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French

MFL – French

Our Intent

“If you talk to a man in a language he understands, that goes to his head. If you talk to him in his own language, that goes to his heart.”   – Nelson Mandela

The MFL curriculum is designed to empower students to draw maximum cultural, personal and economic benefit from the role of global citizenship. Through the promotion of oracy and the expansion of vocabulary and literacy we seek to enable students to communicate confidently and without barriers in a wide range of social settings and media.

In order to do this the MFL curriculum is sequenced to allow knowledge and skills to develop simultaneously and progressively. By revisiting and enhancing key language skills in different settings students develop their ability to recall, analyse and evaluate usage and at the same time build independence and resilience.

Our Curriculum enhances our students’ cultural literacy and experience by deepening exposure to non-Anglophone ideas, texts and customs in a variety of topics, settings and locations.

How we intend to remove barriers

“The limits of my language mean the limits of my world.”  – Ludwig Wittgenstein

Our curriculum is designed to remove barriers through the promotion of literacy and oracy. We reinforce listening and reading skills through the embedding of skills and techniques such as the Prise method for reading comprehension. Through this students not only learn how to decipher key points and facts in texts from all backgrounds, but eventually how to interpret feelings, emotions and points of view. In addition, students learn how to express themselves and their opinions effectively and appropriately in a range of social contexts, empowering their social mobility.

How we develop skills for learning

We develop learning skills, teaching techniques for the acquisition of vocabulary and the application of grammar. Students learn skills for memorisation, recall and fluency through our layered approach to revisiting topics. Vocabulary is acquired and enhanced through exposure to a range of texts, oral and written in a variety of divergent topics, settings and genre. Students analyse texts to discern emotion and feeling as well as evaluating their own learning skills, such as revision and rote learning techniques.

How we foster personal attributes

We encourage the development of personal attributes such as effective listening and self-expression. Through the learning of other languages, students develop personal and cultural empathy. In doing so they become socially confident and economically mobile.

How we intend to enrich student experiences and broaden the horizons of students

Our department has a key role to play in broadening student horizons by exposing them to the lifestyles, literature and culture of speakers of French, German and Spanish, not just in Europe, but across the globe. We reflect the multi-ethnic and multi-cultural diversity of world languages. We enrich student experience through the exploration of foreign media both in the classroom and as part of our enrichment activities. We organise cinema and restaurant visits, visits from external speakers and links with university departments. Wherever possible we encourage visits abroad, for example to Amiens for the Christmas Market, the Opal Coast, the Rhineland and Berlin.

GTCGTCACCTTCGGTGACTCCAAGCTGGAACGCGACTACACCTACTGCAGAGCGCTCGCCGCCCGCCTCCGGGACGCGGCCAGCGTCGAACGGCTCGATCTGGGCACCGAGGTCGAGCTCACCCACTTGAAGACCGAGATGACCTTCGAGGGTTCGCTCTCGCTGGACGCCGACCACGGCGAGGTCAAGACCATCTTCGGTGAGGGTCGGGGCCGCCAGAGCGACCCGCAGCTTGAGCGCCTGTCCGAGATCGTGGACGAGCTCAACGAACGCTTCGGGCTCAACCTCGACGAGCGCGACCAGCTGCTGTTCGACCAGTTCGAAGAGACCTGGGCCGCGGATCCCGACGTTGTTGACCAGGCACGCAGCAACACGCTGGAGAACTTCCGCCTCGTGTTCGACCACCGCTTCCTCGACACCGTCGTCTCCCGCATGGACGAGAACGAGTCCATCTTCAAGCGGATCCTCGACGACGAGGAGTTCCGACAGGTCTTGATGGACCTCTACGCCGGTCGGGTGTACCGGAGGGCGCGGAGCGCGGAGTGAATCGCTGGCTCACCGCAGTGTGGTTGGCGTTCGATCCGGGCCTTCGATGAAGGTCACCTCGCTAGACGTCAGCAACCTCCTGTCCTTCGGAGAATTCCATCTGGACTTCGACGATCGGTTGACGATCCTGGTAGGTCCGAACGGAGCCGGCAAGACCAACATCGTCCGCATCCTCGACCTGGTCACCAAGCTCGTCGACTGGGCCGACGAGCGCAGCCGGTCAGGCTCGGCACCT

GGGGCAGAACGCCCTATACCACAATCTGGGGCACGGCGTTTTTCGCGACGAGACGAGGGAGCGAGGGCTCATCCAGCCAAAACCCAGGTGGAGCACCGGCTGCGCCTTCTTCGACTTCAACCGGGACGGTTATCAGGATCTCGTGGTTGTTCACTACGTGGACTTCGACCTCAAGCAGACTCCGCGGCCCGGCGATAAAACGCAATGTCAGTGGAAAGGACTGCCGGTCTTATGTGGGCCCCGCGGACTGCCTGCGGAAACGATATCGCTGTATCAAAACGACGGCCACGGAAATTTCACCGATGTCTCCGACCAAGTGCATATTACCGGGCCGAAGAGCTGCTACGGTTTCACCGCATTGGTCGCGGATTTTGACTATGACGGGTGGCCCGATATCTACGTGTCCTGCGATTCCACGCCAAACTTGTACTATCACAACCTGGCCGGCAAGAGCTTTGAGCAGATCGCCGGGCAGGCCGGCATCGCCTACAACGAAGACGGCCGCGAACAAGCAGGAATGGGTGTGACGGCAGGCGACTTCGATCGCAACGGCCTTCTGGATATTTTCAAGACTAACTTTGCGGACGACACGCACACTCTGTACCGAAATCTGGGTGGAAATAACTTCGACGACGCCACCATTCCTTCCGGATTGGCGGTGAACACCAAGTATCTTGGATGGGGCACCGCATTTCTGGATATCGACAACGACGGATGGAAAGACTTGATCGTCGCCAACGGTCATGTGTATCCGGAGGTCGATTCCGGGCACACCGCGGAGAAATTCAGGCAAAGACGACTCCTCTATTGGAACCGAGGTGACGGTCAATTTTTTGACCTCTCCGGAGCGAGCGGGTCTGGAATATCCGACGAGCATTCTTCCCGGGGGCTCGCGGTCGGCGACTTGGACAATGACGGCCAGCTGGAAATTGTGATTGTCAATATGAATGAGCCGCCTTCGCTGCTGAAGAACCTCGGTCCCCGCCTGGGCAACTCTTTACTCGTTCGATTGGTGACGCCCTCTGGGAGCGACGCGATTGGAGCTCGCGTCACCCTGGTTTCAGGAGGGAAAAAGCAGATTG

Our Curriculum in French

Year 7

In Year 7 we set the foundations for successful language learning. We concentrate on our first visit to the important GCSE Theme of Identity and Culture. Students start by learning how to give personal details about themselves for example age, birthday, nationality, likes and dislikes. Afterwards they go on to develop basic descriptive skills to talk about their pets, families and hobbies. By Term 4 students start to talk about future events and finish the year by visiting the second GCSE theme of Local Area and Travel through learning how to find their way around a French speaking town. Throughout the year students are expected to learn core vocabulary, which is tested regularly. At the end of each half term they are assessed in two of the four language skills. 

Students learn about French culture and traditions at key times such as Christmas, Epiphany and Easter.

By the end of the year a student will typically be able to express opinions and give justifications, talk about the present, including about other people, using a variety of connectives and time phrases to link different clauses and also respond in conversation with short phrases using the present and future tenses, though not necessarily together. They will also be able to pick out the main points and details from texts in the present and near future tenses as well as translating short paragraphs accurately from French.

Year 8

In Year 8 we concentrate on re-visiting GCSE Theme 1: Identity and Culture and Theme 2: Local Area, Travel and Holidays, only this time with emphasis on different aspects and topics. In the first term we explore French-speaking culture through learning how to discuss music, television, film and reading. We explore the reasons for learning a foreign language and encourage students to talk about their future plans and ambitions. In Term 4 we learn how to talk about holiday plans and experiences, introducing formally the perfect and imperfect tenses as well as revisiting and reinforcing the near future tense. Finally we look at a range of practical, transaction situations, for example in a hotel, restaurant or train station and develop student understating of register and formality as well as further enhancing communicative oral techniques.